System.out.println( " Implementation Vendor:" + this.getClass().getPackage().getImplementationVendor() );
        System.out.println( "Implementation Version:" + this.getClass().getPackage().getImplementationVersion() );
        System.out.println( "    Specification Tile:" + this.getClass().getPackage().getSpecificationTitle() );
        System.out.println( "  Specification Vendor:" + this.getClass().getPackage().getSpecificationVendor() );
        System.out.println( " Specification Version:" + this.getClass().getPackage().getSpecificationVersion() );
    }
}

But unfortunately within a Maven build this will result usually in null output, cause by default these information are not written to the MANIFEST.MF file. This can simply be fixed by using the following pom snippet:

pom.xml with configuration to create Implementation/Specification entrieslink
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<build>
  <pluginManagement>
    <plugins>
      <plugin>
        <artifactId>maven-jar-plugin</artifactId>
        <configuration>
          <archive>
            <manifest>
              <addDefaultImplementationEntries>true</addDefaultImplementationEntries>
              <addDefaultSpecificationEntries>true</addDefaultSpecificationEntries>
            </manifest>
          </archive>
        </configuration>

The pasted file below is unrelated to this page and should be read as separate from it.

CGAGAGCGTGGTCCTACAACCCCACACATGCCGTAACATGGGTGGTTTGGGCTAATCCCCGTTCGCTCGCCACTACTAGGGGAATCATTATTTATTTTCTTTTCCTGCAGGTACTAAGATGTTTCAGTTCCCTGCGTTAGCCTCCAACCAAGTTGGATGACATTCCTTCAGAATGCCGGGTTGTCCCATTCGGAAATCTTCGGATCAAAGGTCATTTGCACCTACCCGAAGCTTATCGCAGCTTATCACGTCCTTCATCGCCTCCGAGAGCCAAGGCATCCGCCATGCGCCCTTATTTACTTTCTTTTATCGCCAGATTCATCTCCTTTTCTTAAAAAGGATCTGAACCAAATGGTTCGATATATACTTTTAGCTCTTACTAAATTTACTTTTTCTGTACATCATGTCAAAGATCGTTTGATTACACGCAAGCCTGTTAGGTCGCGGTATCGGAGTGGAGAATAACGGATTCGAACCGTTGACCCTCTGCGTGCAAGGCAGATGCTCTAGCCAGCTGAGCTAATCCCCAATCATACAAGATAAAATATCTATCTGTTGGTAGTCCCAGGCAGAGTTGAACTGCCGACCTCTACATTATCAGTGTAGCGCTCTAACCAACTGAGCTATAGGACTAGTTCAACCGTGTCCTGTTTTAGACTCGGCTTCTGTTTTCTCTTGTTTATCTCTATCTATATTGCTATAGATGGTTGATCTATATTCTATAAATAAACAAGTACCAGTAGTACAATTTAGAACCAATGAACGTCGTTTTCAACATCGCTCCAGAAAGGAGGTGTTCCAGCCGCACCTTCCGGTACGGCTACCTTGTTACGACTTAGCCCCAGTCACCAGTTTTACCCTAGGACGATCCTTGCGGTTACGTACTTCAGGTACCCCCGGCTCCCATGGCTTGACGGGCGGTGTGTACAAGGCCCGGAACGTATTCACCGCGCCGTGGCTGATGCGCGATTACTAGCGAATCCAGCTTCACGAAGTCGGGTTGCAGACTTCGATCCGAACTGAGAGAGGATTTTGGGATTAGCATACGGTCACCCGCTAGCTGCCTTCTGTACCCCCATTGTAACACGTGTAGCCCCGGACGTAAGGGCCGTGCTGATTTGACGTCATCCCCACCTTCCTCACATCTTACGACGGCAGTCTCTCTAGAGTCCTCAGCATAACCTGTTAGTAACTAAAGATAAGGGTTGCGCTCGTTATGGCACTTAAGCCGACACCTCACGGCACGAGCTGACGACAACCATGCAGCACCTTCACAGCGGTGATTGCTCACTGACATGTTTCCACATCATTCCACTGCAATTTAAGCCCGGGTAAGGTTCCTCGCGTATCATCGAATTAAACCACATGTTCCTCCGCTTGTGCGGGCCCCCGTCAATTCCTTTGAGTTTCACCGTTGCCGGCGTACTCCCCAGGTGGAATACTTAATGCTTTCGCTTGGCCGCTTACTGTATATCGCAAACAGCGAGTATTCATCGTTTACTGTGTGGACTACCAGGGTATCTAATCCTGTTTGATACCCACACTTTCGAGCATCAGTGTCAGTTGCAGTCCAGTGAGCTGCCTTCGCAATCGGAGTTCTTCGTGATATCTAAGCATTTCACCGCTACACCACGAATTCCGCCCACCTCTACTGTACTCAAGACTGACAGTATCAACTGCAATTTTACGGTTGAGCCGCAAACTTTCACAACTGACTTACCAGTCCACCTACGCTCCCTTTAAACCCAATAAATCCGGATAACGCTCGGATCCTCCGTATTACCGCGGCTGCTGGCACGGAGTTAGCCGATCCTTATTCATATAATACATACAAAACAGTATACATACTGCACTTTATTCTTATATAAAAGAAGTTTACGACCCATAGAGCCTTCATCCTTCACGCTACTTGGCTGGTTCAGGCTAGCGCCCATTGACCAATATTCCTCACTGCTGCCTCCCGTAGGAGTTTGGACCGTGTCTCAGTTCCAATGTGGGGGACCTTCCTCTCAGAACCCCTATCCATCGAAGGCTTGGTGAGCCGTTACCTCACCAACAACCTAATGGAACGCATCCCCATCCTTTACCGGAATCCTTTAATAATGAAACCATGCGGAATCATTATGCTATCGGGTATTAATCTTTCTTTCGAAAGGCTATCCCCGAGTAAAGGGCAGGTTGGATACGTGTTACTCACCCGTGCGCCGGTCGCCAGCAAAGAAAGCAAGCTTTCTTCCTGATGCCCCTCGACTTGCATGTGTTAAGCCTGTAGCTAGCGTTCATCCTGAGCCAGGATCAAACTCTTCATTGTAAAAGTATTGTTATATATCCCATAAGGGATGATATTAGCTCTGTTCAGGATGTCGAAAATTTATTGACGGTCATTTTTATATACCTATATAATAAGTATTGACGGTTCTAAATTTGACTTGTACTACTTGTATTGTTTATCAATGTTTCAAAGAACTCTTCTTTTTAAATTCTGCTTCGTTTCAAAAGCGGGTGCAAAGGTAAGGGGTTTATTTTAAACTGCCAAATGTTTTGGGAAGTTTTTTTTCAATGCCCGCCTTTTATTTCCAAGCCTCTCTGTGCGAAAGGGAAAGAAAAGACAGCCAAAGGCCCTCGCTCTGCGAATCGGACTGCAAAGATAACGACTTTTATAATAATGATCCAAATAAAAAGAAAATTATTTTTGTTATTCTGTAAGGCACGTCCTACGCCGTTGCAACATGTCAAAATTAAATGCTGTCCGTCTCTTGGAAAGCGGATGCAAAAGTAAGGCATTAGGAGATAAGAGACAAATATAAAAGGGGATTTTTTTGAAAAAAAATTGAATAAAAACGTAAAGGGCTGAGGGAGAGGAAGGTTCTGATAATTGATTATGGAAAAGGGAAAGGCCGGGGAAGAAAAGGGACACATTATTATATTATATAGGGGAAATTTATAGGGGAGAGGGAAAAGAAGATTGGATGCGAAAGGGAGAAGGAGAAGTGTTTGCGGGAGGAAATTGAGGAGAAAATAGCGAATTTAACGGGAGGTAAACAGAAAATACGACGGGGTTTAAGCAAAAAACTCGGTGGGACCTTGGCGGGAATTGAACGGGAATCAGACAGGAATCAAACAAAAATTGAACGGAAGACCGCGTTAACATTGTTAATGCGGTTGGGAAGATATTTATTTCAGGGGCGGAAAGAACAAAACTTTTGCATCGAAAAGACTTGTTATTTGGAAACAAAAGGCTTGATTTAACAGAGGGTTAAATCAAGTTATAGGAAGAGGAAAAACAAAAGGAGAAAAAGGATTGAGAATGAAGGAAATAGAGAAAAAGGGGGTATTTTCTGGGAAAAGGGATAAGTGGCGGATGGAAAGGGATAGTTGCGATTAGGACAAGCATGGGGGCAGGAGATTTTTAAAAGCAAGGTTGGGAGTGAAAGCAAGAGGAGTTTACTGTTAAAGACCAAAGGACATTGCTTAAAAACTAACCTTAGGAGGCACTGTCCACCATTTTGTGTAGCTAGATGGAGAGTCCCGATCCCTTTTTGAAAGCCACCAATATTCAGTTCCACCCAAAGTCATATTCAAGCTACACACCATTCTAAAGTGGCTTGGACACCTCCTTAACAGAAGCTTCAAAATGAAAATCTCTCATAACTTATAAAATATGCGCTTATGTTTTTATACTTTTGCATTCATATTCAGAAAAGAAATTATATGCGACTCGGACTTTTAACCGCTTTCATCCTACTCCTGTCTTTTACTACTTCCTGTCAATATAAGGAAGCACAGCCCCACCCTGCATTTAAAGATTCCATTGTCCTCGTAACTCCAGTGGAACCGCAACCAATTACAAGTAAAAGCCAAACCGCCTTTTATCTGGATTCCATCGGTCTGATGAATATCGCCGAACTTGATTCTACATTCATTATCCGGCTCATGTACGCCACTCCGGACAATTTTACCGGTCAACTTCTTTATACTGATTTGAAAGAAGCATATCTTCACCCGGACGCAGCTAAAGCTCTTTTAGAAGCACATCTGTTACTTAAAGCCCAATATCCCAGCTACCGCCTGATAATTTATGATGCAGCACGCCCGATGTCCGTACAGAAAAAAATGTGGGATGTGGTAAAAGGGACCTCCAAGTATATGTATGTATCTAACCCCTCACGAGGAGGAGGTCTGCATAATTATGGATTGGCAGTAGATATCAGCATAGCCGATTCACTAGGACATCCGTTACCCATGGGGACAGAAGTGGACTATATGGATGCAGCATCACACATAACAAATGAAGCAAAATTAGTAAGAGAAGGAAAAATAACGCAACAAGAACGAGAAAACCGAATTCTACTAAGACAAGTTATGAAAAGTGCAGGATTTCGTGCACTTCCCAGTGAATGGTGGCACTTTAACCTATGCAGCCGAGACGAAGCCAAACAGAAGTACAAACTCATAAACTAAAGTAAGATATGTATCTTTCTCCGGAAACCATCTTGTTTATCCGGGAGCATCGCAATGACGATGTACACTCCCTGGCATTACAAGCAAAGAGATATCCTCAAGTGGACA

</plugin>
    </plugins>
  </pluginManagement>
</build>

The main disadvantage of this approach is that you can only use the Implementation and Specification parts of your MANIFEST.MF file which might be enough in some situations but not in all.

The Filtered Property File

Apart from the above methods you can of course define a simple version.properties file within src/main/resources with any contens you like:

version.propertieslink
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version=${project.version}
groupId=${project.groupId}
artifactId=${project.artifactId}

You need to setup filtering in your project like this:

Filtering version.propertieslink
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<build>
  <resources>
    <resource>
      <directory>src/main/resources</directory>
      <includes>
        <include>version.properties</include>
      </includes>
      <filtering>true</filtering>
    </resource>
  </resources>
</build>

The entries can be extracted by Java code like the following which is more or less exactly the same as before (except for the path):